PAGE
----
A result in deformation theory states that if every morphism $Y=\operatorname{Spec}(A)\rightarrow X$ where $A$ is a local Artin ring finite over $k$ can be extended to every $Y'\supset Y$ where $Y'$ is an infinitesimal thickening of $Y$, then $X$ is non-singular.

My question is:

if $k$ is algebraically closed, can we say explicitly what every local Artin ring finite over $k$ is?

$A$ can be of the form $k[t]/(t^n)$ or for instance if its maximal ideal isn't principally generated $k[t^2,t^3]/(t^4)$. Are there $A$ which we cannot write in this "adjoin various powers of $t$ and mod out by some power of $t$" form? If there are more exotic $A$ can we say anything non-tautological about the structure of such an $A$?


YuiTo Cheng
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    Well since it's finite, it can be embedded/'found' in $\mathbb{A}^n$, and if my definitions are right, local artin means just one prime/maximal ideal, corresponding to WLOG the origin in $\mathbb{A}^n$. so up to isomorphism you can write it as $k[x_1, ... x_n]/I$ where $\sqrt{I} = (x_1 ... x_n)$. – uncookedfalcon May 07 '13 at 21:12
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    I'll leave it to an expert to make this into an answer, but to the best of my knowledge the answer is a resounding **no**. This is what the Nullstellensatz sweeps under the rug: the structure of non-reduced affine rings is horrendously complicated, even in the zero-dimensional case. I believe that there are for instance difficult open problems in classical algebraic geometry that would be easy to solve if some kind of explicit parameterization of zero-dimensional affine schemes were known: e.g. try looking up the **Harbourne-Hirschowitz Conjecture**. – Pete L. Clark May 07 '13 at 21:13
  • @PeteL.Clark Yes thanks for your intuition. Perhaps another question more to the point--I have a moduli space for which I can prove every morphism from $k[t]/(t^n)$ can be lifted to any infinitesimal thickening of the form $k[t]/(t^m)$. Do I get anything from this? Is there a reasonable example of a singular scheme for which I can lift as above? –  May 09 '13 at 20:27
  • @Ryan: I'm sorry, your followup question is really out of my depth: it sounds like you need a "real" algebraic geometer. I would try making an edit to bump your question, and if that doesn't work, repost to Math Overflow. – Pete L. Clark May 09 '13 at 20:51
  • @PeteL.Clark I don't know if can be said much about the structure of artinian local finite $k$-algebras when $k$ is algebraically closed. For example, in Artin's book, [Lectures on Deformations of Singularities](https://www.math.umass.edu/~hacking/seminarF12/artin.pdf), one can find on page 4 all these algebras for dimension $1, 2, 3$, and $4$. Can we find a hidden pattern in these examples? –  May 11 '13 at 16:46
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    @YACP: I am pretty sure that the answer is no: no one knows such a pattern. The point is that in order for a negative answer like this to be convincing, it has to come from a real expert in the field: someone who is suitably empowered to say not just "I don't know this" but "*we* don't know this". Thus I would be happy for a serious algebraic geometer to essentially repeat my comment as an answer. – Pete L. Clark May 12 '13 at 16:51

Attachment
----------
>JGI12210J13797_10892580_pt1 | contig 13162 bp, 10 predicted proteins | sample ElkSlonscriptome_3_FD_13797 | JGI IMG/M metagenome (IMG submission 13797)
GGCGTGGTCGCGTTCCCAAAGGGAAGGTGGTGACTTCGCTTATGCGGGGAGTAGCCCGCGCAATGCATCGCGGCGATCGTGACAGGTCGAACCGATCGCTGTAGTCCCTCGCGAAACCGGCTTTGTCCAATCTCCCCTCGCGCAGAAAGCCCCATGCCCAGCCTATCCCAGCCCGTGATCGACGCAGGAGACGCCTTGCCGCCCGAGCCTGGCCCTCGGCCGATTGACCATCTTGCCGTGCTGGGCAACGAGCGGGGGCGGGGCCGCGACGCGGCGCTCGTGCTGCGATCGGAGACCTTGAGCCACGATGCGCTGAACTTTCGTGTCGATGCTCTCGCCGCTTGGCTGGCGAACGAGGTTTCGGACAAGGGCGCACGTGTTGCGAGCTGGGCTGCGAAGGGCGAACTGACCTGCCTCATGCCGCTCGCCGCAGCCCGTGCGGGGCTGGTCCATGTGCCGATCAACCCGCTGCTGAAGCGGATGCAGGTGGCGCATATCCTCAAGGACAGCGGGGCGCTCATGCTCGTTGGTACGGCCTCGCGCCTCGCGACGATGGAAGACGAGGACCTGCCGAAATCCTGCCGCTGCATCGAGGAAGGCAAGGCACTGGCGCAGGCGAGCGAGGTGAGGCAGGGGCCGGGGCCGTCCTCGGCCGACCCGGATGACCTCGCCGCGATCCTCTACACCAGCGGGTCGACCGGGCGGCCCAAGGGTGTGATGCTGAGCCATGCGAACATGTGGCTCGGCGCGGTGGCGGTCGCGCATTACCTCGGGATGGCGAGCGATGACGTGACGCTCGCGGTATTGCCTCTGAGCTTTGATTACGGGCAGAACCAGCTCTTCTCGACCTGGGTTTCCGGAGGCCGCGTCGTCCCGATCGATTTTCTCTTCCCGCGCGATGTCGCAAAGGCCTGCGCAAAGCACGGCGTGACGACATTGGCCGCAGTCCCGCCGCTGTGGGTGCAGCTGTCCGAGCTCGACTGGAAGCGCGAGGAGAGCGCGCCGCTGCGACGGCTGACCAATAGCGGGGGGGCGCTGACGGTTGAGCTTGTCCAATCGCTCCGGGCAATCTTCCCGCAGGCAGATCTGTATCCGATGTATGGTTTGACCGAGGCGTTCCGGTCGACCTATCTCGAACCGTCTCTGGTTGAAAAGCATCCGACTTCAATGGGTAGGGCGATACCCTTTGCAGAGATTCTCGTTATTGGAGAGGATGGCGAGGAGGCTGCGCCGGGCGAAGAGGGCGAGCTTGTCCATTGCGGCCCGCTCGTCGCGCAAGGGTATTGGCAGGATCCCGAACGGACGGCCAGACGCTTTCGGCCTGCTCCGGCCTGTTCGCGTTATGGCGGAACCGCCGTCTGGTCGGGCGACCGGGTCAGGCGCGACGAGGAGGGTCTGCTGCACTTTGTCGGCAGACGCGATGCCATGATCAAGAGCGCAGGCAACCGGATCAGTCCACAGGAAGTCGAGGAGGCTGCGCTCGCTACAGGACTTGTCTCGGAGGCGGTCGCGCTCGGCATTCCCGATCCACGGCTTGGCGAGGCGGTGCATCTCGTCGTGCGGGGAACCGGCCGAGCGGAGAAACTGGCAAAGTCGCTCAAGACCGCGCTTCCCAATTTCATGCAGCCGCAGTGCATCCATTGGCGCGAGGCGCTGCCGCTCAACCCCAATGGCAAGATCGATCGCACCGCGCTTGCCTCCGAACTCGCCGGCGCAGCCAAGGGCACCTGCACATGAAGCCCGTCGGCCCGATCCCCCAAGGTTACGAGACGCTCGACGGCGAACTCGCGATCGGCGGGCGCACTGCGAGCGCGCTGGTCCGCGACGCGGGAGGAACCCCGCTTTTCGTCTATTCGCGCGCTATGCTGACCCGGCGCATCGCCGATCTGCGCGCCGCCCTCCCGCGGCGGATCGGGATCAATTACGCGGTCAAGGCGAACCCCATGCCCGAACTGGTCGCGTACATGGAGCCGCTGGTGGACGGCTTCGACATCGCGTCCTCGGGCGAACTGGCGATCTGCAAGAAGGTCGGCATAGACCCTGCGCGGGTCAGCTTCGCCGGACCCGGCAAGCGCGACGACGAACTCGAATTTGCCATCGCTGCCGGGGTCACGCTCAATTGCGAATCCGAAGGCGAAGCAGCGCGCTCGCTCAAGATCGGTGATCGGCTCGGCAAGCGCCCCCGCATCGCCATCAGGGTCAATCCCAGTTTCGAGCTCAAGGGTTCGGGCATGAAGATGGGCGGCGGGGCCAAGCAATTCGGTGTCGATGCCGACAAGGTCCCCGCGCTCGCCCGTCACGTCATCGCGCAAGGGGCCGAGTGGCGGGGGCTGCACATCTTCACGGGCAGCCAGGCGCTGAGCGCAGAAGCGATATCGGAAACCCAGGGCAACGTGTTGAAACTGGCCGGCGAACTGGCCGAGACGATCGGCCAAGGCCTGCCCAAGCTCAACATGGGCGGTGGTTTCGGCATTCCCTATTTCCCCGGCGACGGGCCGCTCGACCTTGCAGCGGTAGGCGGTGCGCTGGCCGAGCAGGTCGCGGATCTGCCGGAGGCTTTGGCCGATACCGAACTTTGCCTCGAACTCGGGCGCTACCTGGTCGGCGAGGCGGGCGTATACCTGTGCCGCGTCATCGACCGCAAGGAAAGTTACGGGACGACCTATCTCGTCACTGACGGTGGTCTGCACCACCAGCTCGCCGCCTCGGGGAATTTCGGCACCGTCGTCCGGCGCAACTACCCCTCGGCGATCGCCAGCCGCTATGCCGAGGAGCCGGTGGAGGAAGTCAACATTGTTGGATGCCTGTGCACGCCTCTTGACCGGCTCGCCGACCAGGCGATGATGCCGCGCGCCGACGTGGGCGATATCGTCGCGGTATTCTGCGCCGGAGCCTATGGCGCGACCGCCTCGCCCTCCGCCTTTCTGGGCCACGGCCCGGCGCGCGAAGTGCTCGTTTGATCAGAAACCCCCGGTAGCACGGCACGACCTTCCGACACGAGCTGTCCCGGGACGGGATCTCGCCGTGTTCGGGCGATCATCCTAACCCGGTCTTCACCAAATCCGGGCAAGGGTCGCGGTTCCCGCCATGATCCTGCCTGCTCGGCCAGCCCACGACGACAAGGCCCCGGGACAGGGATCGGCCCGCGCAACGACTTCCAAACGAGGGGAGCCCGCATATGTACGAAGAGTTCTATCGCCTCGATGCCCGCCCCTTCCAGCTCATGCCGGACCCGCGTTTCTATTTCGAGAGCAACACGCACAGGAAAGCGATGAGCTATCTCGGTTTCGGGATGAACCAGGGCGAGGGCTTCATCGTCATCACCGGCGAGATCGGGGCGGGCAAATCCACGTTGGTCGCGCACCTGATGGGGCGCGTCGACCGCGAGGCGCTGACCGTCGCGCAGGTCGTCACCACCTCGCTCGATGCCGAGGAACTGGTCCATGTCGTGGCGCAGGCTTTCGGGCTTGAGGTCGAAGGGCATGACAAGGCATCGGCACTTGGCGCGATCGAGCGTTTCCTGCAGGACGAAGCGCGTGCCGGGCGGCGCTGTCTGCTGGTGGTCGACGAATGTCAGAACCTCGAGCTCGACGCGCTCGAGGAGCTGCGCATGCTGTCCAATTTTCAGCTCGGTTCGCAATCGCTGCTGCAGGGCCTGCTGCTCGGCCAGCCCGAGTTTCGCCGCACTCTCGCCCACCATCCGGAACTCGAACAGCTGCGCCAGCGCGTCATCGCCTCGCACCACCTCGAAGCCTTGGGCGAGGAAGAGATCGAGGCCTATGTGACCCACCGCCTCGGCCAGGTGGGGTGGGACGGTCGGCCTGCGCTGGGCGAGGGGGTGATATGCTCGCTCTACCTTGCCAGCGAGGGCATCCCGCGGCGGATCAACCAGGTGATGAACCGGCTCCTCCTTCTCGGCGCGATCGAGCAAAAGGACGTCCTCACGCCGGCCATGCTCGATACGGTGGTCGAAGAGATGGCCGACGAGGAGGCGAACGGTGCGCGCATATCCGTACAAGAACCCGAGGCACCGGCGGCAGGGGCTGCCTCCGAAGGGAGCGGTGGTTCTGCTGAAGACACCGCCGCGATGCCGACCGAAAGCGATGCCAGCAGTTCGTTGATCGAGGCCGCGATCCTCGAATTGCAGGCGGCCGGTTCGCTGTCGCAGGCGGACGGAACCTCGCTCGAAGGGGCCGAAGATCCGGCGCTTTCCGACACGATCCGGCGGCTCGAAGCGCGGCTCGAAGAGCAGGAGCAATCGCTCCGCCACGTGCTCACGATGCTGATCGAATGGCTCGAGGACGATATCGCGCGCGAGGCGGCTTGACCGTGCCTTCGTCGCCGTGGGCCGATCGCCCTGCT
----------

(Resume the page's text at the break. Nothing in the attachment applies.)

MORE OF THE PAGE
• This is surely a wild problem. Let $V$ a vector space and fix $n_1$, $\dots$, $n_5$ be integers each at most $\dim V$. Consider an ordered tuple $U=(U_1,\dots,U_5)$ of subspaces of $V$ of those dimensions, let $X_U$ be the union of the $U_i$ and let $A_u$ be the quotient of the completion at the origin of $X_U$ modulo the $r$th power of the radical. If $r$ is sufficiently large with respect to $\dim V$, then I would imagine that the algebras $A_U$ corresponding to two $U$'s are isomorphic iff the $U$'s are conjugated in the obvious sense. – Mariano Suárez-Álvarez May 13 '13 at 20:00
  • *(cont.)* Now the classification of such $5$-tuples is a well-known wild problem. – Mariano Suárez-Álvarez May 13 '13 at 20:02
  • @MarianoSuárez-Alvarez Does this well-known problem have a name/do you have a reference to somewhere discussing it? The terms are a bit vague for my googling to turn up something fruitful and my knowledge of "well-known" problems is sometimes lacking. –  May 13 '13 at 20:41
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    It is the "five subspace problem". The corresponding "four subpace problem" was sovled by Gelfand and Ponomarev (it is a tame clasification problem) but I don't know who showed that with 5 subspaces the problem becomes wild. It follows from standard results of the representation theory of quivers, or of posets. See, for example, the book by Gabriel and Roiter on finite dimensional algebras. – Mariano Suárez-Álvarez May 13 '13 at 20:52
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    You might be interested in the paper "Isomorphism types of commutative algebras of finite rank over an algebraically closed field" by Poonen. It seems that up to $n=6,$ there are finitely many isomorphism types, but for $n\ge 7$ there are always infinitely many. – Andrew May 28 '13 at 16:09
  • @user16544: you probably already knew this, but I want to tell you that your criterion for lifting is already enough to say your moduli space (let's say finite type over a field) is smooth. And you can check this by looking at formal neighborhood of each point. – lee Feb 04 '17 at 04:06

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